When Israeli economists contemplate their country's untapped natural gas finds far out in the Mediterranean, they dream of energy independence and lucrative export deals.
Those charged with Israel's defense, however, worry that the navy - small and long a middling priority in budgets - may be hard put to protect the multinational drilling platforms and rigs out at sea.
"We will do our best, but without a major boost to our capabilities, our best will not be enough," a senior military planner said in one of a series of Reuters interviews with Israeli decision-makers on the subject.
That all spoke on condition of anonymity indicates concern that such doubts over security might scare off investors and, perhaps, even encourage sea-borne attacks by Hezbollah, the Iranian-backed Lebanese guerrilla movement hostile to Israel and to its exploration of gas fields also claimed by Beirut.
There are internal political considerations, too. With Middle East instability spiraling, Israel's Finance Ministry is poring over an unwieldy plan for fiscal cuts combined with new spending on national security. The navy is lobbying for cash but is loath to challenge Prime Minister Benjamin Netanyahu openly.
Maps and other dry facts speak amply.
The huge gas fields centered 130 km (80 miles) from the port of Haifa in northern Israel, along with Yam Thetis, the existing gas-production rig just off Ashkelon in the south, make for a body of water covering 23,000 square km (9,000 square miles) - more than Israel's territory on land.
Guerrilla raids from the north appear the main threat, with Palestinian Hamas militants penned in Gaza to the south and rumbling discontent from the Lebanese government over Israel's drawing of a maritime border unlikely to take a military turn.
Providing rapid response in an emergency would strain the Israeli fleet of three corvettes - which have a crew of about 70 and can carry helicopters - 10 other missile boats and fast patrol vessels, and three diesel submarines, not least given their existing roles of enforcing the Gaza Strip blockade and the occasional foray through the Suez Canal to the Red Sea.
"You would need to have at least two missile boats in the vicinity of the rigs at all time," said a senior officer.
Another declined to give a specific number, saying only the navy required "several" new vessels to meet future missions.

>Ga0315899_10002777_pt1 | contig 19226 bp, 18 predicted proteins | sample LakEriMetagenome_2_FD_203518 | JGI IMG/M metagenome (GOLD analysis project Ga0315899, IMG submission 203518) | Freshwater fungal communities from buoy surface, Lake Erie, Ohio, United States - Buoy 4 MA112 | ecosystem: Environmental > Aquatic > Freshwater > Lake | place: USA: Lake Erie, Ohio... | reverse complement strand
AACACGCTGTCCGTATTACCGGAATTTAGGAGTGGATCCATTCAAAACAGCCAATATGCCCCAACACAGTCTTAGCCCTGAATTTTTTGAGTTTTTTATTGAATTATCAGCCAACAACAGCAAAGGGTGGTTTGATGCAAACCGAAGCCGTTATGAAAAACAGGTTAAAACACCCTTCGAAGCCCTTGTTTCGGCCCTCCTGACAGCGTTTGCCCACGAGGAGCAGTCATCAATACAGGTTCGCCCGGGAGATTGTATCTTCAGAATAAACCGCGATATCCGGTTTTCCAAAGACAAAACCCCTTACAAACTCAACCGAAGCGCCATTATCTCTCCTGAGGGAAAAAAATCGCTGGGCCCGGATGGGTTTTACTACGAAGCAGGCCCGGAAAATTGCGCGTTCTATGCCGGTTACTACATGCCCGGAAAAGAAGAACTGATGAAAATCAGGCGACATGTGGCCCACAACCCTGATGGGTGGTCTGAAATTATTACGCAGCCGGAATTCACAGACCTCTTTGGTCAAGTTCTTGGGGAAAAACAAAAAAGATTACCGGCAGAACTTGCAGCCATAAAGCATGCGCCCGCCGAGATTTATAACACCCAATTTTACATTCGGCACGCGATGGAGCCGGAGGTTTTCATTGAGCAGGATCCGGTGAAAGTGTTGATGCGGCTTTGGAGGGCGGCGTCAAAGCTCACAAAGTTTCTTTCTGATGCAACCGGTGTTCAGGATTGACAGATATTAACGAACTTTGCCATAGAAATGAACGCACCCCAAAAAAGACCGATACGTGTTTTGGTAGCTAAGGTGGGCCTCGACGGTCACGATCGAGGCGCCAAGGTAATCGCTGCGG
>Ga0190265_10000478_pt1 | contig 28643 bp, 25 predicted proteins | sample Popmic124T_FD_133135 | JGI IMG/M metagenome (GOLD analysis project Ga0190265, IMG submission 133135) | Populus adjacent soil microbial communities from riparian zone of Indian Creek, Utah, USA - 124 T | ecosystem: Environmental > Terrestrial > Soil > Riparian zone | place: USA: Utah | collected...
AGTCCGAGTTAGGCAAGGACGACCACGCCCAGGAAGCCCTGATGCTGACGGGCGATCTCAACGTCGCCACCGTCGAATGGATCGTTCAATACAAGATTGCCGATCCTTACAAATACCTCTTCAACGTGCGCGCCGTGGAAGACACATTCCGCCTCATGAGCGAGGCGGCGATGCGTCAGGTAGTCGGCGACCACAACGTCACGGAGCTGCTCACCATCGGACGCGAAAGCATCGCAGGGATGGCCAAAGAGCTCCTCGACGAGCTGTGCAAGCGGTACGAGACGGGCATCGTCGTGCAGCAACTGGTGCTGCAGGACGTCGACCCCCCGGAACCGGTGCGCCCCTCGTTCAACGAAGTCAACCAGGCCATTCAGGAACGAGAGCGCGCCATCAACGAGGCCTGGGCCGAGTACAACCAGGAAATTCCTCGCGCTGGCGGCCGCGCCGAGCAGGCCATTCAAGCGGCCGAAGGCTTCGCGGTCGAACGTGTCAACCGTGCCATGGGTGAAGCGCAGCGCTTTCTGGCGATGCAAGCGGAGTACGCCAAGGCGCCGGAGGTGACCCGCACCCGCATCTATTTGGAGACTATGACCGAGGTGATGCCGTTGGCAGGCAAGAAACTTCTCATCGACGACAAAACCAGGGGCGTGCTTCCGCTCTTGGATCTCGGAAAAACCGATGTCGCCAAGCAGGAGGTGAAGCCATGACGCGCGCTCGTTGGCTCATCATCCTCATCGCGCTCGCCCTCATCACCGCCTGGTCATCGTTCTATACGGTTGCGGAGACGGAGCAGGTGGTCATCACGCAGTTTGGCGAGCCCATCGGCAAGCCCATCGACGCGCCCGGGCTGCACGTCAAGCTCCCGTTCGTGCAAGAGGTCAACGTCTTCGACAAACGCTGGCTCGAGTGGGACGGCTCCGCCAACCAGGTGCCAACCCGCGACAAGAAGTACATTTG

That would mean major expansion of the fleet - a tall order, not least as Israel bought another submarine for $335 million in March.
Visiting Israeli joint defense headquarters in Tel Aviv reveals the navy's junior status, its cramped command centre overshadowed by the marbled tower of the well-funded air force.
The navy also faces skepticism from an Israeli cabinet stiff with former army generals and a finance minister, Yuval Steinitz, who is a civilian expert on maritime security.
In the spirit of what Israelis mordantly call their "ad-hocracy", an unwillingness to spend on things that seem less pressing, the government may not agree with naval commanders about the urgency of protecting gas fields which are years away from being fully exploited and operational.
One of the handful of gas development projects under way, Tamar, has finished a well 70 km (45 miles) from Haifa. An underwater pipeline will run from there to a production rig that will be erected next to Yam Thetis, 25 km (15 miles) from Israel's southern coast, by July 2013.
Another project, Leviathan, is 130 km (80 miles) off Haifa - a remoteness from shore that would itself appear to provide protection from guerrilla raids - and is not expected to produce gas before 2017. A number of firms hope to find undersea oil reserves, as well as the gas.
Robin Mills, head of consulting at Manaar Energy in Dubai, predicted an eventual increase in such activity off Israel and Cyprus, with several new exploration wells supported by supply ships and pipe-laying vessels.
"It won't be like the North Sea, but not a negligible presence either," Mills said. "I wouldn't say the security discussion is premature."
Asked about prospects for protecting the gas fields, a senior Finance Ministry official said only: "This is one among the Israel Defence Forces' various missions. We are confident that the IDF will successfully rise to it." Reuters